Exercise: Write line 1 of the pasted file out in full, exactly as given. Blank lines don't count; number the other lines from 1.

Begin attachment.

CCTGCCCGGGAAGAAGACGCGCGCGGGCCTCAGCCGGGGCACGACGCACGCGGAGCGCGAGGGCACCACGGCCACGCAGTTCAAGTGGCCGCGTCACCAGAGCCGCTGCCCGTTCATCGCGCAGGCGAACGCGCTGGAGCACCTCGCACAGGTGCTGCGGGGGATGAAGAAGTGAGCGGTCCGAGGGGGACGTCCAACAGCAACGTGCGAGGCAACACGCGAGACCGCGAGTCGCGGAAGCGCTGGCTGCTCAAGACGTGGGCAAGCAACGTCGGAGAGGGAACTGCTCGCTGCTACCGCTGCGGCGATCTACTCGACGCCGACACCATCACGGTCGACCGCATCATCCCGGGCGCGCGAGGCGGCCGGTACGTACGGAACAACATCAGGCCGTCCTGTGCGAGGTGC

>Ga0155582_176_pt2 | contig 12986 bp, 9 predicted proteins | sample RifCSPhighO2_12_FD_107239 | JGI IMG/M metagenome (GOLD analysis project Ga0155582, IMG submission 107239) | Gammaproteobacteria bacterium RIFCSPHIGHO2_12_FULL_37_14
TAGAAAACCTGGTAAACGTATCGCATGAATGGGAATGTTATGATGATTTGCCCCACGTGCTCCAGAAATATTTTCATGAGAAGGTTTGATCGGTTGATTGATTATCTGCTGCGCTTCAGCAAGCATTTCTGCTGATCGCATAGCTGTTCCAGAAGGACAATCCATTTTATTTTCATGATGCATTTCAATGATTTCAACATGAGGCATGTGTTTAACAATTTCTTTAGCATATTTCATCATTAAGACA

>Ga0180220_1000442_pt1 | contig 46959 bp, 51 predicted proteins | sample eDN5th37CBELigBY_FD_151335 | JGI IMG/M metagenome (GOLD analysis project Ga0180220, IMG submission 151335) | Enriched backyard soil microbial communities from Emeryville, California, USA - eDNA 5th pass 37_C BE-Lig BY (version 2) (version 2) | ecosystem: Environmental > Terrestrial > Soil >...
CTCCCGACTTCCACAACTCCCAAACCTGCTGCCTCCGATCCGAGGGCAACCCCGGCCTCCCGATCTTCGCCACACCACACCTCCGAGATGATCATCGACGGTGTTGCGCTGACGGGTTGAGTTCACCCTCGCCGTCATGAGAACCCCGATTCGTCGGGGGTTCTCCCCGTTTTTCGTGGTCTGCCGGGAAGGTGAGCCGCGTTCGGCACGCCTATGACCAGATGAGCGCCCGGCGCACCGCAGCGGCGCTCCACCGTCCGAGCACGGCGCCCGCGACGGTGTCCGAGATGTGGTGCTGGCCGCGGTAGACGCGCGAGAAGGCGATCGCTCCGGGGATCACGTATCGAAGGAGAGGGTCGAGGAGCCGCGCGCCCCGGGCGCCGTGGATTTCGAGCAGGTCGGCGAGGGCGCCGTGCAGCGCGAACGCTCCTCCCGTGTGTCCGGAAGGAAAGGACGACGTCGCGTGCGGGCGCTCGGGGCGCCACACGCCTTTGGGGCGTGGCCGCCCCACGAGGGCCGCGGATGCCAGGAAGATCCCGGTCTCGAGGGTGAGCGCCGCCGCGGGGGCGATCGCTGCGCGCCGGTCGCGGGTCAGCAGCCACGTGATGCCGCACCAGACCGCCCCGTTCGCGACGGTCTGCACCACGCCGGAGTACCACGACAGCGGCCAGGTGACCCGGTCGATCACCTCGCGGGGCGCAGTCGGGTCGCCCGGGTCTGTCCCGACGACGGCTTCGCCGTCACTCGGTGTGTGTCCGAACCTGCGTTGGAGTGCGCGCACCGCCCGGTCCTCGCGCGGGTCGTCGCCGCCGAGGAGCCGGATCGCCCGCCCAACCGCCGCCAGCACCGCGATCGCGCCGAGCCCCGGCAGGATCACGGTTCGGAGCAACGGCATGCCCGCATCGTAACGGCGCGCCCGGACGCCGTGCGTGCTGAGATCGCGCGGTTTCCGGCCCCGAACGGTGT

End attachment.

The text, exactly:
CCTGCCCGGGAAGAAGACGCGCGCGGGCCTCAGCCGGGGCACGACGCACGCGGAGCGCGAGGGCACCACGGCCACGCAGTTCAAGTGGCCGCGTCACCAGAGCCGCTGCCCGTTCATCGCGCAGGCGAACGCGCTGGAGCACCTCGCACAGGTGCTGCGGGGGATGAAGAAGTGAGCGGTCCGAGGGGGACGTCCAACAGCAACGTGCGAGGCAACACGCGAGACCGCGAGTCGCGGAAGCGCTGGCTGCTCAAGACGTGGGCAAGCAACGTCGGAGAGGGAACTGCTCGCTGCTACCGCTGCGGCGATCTACTCGACGCCGACACCATCACGGTCGACCGCATCATCCCGGGCGCGCGAGGCGGCCGGTACGTACGGAACAACATCAGGCCGTCCTGTGCGAGGTGC